Crossing the River Summary & Study Guide

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Crossing the River Summary & Study Guide Description

Crossing the River Summary & Study Guide includes comprehensive information and analysis to help you understand the book. This study guide contains the following sections:

This detailed literature summary also contains Topics for Discussion and a Free Quiz on Crossing the River by Caryl Phillips.

The first section of Crossing the River is a novella, "The Pagan Coast," the tale of an ill-fated project of the American Colonization Society to educate slaves in Christian ways and then ship them to Liberia where they will carry the Gospel to the pagans in the interior of Africa. The central characters are Nash and Edward Williams. Edward is a well-meaning but naive slave owner in Virginia, and Nash is his slave, whom he adopts into his family at an early age. When Nash is a young man, groomed for the task and on fire for the mission, Edward sends him to Liberia, where he faithfully sets out to civilize the savages. Gradually - and due in part to a breakdown in communications, which prevents Edward from receiving his letters - Nash becomes disillusioned with the ways of the white man and the notion that white civilization will work in Africa. The life in Africa is harsh, and many of the transported former slaves die from fever and other diseases. Eventually, Edward travels to Africa to find Nash. By the time Edward reaches the village that Nash established, however, his former slave is dead, and all that remains of his work is a village of lethargic blacks living in the same squalor as the other natives. The shock is too much for the self-righteous Edward, and he goes mad.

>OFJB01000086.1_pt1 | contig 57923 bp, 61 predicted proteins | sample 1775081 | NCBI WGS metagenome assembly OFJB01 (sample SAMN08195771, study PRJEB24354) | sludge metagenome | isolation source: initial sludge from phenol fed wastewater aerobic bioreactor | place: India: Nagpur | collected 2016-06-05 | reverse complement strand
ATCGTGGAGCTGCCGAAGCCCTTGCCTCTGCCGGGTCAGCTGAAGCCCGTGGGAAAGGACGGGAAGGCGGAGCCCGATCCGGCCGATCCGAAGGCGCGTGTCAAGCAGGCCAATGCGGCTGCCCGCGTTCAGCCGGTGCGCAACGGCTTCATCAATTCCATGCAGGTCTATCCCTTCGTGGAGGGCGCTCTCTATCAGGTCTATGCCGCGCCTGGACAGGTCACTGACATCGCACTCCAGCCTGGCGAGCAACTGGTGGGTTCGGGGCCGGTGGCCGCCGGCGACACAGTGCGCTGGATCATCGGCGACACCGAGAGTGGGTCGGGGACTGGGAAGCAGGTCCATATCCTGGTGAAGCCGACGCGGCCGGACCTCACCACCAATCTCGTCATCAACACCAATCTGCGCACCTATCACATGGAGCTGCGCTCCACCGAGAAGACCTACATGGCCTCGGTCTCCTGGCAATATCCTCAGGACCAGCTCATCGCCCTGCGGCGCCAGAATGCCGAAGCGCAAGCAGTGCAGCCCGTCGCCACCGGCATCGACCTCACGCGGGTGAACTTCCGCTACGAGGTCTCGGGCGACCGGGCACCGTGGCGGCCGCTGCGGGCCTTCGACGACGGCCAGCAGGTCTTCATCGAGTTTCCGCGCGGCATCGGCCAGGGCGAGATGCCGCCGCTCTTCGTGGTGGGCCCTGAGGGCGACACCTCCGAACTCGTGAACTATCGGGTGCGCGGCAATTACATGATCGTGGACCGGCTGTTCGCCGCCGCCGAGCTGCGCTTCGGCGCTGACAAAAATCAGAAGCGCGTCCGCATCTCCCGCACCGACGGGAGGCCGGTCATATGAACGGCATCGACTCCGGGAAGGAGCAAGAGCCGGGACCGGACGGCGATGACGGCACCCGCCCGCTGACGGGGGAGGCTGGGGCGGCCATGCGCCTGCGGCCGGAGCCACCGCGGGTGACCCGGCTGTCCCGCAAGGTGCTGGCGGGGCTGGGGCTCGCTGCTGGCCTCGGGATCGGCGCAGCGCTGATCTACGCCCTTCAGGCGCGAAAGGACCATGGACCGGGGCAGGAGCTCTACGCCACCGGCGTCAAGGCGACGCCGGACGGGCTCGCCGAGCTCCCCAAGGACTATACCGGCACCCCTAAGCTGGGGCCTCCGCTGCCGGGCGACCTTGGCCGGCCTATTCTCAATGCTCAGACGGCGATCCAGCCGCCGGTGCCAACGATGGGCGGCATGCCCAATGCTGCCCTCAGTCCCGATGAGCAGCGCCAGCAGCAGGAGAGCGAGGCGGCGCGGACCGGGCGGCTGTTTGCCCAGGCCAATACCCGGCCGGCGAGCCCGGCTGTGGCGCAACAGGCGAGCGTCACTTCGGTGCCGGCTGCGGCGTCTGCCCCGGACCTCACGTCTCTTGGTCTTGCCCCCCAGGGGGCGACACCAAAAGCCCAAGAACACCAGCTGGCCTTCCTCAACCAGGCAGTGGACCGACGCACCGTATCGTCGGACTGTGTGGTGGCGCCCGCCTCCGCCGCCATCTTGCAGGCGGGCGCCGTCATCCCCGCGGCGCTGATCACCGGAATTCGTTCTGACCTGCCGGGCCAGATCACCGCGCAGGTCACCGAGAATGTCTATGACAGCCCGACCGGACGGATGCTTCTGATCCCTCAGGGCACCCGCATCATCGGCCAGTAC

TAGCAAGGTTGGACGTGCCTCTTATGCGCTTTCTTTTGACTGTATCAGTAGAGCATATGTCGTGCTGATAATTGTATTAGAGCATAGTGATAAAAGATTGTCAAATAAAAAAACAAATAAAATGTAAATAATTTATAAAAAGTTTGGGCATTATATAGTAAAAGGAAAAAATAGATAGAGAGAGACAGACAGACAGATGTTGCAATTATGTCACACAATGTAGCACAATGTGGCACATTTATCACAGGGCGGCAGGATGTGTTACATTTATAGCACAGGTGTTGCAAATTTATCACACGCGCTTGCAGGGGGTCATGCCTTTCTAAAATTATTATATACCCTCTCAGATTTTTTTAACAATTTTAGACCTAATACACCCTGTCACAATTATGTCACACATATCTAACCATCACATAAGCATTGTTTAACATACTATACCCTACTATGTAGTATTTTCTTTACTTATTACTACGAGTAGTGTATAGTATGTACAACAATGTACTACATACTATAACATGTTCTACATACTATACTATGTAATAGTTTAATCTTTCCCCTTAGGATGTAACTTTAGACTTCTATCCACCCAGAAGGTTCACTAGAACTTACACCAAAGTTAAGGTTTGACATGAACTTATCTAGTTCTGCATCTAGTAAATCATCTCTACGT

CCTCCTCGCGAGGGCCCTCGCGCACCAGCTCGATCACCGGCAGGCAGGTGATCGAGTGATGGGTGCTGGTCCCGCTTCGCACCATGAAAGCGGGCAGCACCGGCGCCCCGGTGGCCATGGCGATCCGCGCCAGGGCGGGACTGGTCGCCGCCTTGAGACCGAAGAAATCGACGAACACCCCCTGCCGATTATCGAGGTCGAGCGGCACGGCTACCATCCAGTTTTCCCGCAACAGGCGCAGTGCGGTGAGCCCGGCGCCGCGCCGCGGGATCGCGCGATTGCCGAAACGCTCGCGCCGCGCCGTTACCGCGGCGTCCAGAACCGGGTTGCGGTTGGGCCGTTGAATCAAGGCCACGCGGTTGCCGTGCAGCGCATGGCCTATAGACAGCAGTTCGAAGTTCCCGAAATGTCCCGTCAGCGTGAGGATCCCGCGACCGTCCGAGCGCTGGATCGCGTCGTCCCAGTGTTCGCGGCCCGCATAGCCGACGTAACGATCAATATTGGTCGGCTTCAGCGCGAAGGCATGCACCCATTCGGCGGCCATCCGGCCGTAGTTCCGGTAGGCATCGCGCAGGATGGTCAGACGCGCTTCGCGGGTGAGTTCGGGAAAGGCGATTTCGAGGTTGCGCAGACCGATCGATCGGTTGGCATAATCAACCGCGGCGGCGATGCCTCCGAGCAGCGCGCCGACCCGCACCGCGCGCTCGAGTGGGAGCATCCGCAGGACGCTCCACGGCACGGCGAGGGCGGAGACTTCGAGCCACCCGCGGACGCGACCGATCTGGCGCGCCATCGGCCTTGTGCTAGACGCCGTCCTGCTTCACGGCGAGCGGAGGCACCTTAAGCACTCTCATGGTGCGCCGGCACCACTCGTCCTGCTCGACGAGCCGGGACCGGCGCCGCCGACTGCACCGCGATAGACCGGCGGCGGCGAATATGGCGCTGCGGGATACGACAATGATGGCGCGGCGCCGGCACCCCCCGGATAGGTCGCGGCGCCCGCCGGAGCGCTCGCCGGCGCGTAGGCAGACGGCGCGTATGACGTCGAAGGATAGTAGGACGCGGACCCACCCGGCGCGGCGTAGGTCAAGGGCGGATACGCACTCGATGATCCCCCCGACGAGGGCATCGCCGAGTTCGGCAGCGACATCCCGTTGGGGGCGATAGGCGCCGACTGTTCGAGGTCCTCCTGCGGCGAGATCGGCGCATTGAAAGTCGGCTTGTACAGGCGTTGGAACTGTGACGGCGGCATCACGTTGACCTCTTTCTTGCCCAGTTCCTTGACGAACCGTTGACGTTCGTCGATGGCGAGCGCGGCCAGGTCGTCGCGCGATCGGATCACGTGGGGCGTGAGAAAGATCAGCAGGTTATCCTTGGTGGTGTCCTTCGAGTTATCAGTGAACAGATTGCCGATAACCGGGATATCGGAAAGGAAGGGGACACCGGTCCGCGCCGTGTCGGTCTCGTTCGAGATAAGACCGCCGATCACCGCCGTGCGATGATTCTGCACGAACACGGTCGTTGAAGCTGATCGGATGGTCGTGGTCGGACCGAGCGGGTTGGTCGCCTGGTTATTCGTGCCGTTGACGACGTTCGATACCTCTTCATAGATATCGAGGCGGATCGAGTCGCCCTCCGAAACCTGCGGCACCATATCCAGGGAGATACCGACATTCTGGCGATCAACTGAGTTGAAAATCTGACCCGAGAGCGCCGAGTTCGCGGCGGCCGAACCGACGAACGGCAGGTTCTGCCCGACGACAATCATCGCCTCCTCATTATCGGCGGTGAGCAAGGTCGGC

The second work in the collection, "West," is a short vignette involving an old escaped slave named Martha, who is abandoned by fellow blacks in a doorway in Denver, Colorado during a winter blizzard. The abandonment is not an act of cruelty, but necessity. She was attached to a wagon train of blacks headed for California in the mid-1800s and grew too ill to continue. Martha is near death, and in her fevered hallucinations, she relives segments of her past. She, her husband and their only child, a daughter, are sold to different owners when their original master dies. Martha escapes from her new owners and flees to Dodge City, Kansas. There, as a free black, she falls in love with a black cowboy and opens a restaurant. When her cowboy is killed in a gunfight, she moves to Leavenworth, Kansas and opens a laundry. There she meets the wagon master, who agrees to take her west with his train. While she is shivering in the Denver doorway, a mysterious white woman discovers her and takes her to an unheated cabin, where Martha dies in the night. When the white woman returns to find the corpse in the morning, she realizes that she never asked Martha's name, and she frets over the necessity to give her a Christian name, so that she might receive a Christian burial.